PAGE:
When you fall on hard times, you sometimes have to downsize. So it is with BP, which is in talks to sell its London headquarters because of massive financial losses. Multinational oil companies: They’re just like us.
The company’s office is located in what the Wall Street Journal calls the “tony Mayfair section” of London and the sale is being finalized for roughly $328 million. That’ll be a nice windfall for the company that saw record multibillion-dollar losses to start the year. It’s also nearly quadruple the amount of money BP earned last quarter after oil recovered somewhat.
Hong Kong-based investment company Lifestyle International Holdings is the reported buyer for the space that includes a beautiful glass-topped atrium and sweeping staircases curving out over it. It’s pretty sweet, so congrats to Lifestyle International Holdings on its good taste.
The fact that BP is selling office reflects the way the pandemic is affecting us all and the specific dire straits of oil companies. Working in offices is simply not something most companies will be doing for a long time. BP has reportedly been looking to sell its office for months, and honestly hanging onto a $328 million space to house computers, files, pens, and whatnot seems silly. Now, it seems BP CEO Bernard Looney could simply buy a few storage lockers, stash stuff there, and call it a day until people can safely go back to work.
The nearly closed sale, first reported by the Financial Times, also reflects how oil companies are particularly poorly positioned going forward. BP bought the office in 2001, shortly after it closed on the largest industrial merger in history when it bought American oil major Amoco in 1998 for $48.2 billion. But the good times have slowly been winding down over the past decade, and they came to a screeching halt this year as the pandemic cratered oil demand.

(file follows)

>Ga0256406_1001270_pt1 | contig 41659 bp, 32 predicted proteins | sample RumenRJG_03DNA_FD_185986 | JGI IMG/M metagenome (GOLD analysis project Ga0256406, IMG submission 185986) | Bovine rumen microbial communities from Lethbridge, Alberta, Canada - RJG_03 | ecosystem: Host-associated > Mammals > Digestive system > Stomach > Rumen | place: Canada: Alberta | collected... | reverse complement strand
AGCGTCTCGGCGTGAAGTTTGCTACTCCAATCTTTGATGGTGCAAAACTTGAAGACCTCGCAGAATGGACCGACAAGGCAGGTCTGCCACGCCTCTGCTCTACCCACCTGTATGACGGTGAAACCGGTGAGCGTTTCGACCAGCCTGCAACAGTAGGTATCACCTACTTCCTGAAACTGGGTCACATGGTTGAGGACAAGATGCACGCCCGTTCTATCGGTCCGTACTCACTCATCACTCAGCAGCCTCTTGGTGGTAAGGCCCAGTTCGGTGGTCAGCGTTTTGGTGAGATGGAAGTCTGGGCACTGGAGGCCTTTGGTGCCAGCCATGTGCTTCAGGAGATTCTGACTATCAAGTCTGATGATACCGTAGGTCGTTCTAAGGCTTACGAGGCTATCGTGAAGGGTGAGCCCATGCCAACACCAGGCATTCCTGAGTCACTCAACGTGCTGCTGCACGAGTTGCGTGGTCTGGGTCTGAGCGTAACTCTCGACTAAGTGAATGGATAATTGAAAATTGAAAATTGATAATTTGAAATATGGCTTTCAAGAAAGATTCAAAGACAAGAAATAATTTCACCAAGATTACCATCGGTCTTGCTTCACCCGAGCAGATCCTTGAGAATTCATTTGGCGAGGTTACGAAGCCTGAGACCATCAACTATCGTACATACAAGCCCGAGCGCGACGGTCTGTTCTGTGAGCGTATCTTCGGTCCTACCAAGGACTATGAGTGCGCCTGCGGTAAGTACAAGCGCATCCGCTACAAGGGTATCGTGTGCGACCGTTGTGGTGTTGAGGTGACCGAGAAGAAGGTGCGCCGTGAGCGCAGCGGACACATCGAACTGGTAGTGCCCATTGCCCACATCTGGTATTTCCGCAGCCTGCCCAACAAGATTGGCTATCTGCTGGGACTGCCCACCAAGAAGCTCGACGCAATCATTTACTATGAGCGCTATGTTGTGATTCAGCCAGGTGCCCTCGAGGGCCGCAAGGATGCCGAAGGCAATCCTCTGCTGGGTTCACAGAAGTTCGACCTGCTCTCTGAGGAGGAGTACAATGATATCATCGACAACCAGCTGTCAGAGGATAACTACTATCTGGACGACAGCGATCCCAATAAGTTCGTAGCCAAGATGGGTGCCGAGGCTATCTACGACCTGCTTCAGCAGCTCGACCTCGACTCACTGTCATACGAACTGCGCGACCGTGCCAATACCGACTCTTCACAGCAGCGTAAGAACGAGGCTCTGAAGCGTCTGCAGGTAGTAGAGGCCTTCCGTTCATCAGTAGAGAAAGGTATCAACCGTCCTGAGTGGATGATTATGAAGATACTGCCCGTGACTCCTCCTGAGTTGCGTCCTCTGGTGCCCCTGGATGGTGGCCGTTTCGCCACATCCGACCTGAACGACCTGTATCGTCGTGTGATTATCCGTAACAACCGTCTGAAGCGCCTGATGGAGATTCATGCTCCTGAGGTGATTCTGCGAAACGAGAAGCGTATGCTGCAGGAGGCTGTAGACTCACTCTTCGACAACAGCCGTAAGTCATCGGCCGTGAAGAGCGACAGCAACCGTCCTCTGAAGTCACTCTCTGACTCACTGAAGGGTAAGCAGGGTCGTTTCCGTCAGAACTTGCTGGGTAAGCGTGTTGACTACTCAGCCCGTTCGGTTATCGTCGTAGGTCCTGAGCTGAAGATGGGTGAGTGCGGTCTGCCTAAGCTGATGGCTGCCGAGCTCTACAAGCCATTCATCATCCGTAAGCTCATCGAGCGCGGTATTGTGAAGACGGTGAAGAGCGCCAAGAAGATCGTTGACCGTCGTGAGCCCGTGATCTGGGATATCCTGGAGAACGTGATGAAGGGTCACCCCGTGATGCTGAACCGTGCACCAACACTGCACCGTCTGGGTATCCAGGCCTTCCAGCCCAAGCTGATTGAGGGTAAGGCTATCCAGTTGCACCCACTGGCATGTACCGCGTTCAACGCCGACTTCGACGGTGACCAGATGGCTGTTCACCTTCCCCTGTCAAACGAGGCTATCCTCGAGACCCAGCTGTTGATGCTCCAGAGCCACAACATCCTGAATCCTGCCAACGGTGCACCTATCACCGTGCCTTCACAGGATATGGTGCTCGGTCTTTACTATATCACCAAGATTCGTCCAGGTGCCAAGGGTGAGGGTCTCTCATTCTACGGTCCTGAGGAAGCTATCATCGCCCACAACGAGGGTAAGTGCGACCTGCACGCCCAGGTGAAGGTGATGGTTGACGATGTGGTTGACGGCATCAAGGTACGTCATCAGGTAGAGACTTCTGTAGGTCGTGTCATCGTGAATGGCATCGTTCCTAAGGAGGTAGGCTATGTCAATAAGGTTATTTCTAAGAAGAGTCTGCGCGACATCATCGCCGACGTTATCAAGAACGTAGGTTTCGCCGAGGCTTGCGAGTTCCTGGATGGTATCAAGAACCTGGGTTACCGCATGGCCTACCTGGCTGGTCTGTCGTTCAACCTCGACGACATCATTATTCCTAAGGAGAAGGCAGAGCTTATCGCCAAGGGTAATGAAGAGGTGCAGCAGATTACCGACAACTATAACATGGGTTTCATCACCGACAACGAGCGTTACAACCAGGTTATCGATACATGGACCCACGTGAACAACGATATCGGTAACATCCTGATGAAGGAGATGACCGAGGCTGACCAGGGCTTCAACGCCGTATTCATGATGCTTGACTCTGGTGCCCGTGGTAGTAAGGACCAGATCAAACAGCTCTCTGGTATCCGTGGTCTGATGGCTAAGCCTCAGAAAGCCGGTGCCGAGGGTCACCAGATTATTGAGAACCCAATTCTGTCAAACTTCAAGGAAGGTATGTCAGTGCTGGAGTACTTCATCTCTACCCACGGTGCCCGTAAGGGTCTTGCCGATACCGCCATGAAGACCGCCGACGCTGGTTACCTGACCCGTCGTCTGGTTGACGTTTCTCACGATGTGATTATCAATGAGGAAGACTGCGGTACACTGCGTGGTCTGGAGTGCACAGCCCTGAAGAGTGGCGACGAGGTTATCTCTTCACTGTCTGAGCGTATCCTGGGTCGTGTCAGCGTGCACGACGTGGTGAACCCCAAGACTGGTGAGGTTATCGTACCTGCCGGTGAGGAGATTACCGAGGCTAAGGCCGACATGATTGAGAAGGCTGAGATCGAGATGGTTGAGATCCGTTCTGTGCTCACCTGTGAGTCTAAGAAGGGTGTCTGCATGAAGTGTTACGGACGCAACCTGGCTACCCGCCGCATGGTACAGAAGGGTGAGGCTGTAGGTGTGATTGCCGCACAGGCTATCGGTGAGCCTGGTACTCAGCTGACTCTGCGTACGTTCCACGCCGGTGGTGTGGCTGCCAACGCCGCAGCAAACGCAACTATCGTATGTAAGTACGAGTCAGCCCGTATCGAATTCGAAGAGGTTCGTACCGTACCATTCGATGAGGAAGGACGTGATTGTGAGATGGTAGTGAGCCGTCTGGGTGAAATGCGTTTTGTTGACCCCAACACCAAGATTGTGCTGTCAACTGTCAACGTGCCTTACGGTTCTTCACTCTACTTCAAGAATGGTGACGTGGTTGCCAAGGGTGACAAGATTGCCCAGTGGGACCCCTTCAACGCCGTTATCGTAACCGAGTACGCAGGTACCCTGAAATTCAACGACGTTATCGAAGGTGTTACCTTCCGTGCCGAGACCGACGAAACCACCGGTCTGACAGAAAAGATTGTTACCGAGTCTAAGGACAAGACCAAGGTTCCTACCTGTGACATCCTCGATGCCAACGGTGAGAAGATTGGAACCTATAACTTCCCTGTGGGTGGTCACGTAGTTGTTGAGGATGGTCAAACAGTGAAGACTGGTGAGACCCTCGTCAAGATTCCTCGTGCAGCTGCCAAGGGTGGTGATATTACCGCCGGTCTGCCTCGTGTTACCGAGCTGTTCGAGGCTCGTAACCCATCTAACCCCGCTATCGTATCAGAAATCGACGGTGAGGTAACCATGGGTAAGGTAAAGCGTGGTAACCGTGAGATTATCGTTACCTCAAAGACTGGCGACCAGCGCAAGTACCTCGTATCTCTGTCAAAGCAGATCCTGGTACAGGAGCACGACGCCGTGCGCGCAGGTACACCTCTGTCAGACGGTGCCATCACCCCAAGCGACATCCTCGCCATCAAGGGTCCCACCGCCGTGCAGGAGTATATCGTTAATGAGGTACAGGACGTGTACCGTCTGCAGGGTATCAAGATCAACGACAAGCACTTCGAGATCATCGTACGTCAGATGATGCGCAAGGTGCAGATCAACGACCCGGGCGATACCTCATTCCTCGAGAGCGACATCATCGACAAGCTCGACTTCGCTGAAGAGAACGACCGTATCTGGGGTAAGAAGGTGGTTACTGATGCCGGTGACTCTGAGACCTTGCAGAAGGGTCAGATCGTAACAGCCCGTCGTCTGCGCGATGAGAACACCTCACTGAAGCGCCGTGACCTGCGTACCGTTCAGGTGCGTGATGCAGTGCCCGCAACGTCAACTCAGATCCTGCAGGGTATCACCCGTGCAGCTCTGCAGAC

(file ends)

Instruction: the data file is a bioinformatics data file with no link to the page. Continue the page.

Oil companies have been scrambling to figure out how to deal ever since. The choices to date have involved defaulting on loans, fretting about a green recovery, laying off workers while paying out shareholders, and making bad tweets. Honestly, selling a tricked-out corporate office seems like a good way to buy some breathing room and not lay off workers...except that BP is doing that, too. Looney announced in June that he expects to lay off 10,000 mostly office workers,“most by the end of this year.”
That’s a lot of empty desks, so it makes sense that BP would downsize its office space. It’s nevertheless surprising its corporate headquarters is among the first to go. But in a sign of how things work, the Wall Street Journal reports the company also has plans to lease back at least some of the office “where Chief Executive Bernard Looney and the rest of the BP leadership team is based.” No word on what will happen to workers elsewhere if the firm decides to sell off other real estate the CEO doesn’t use.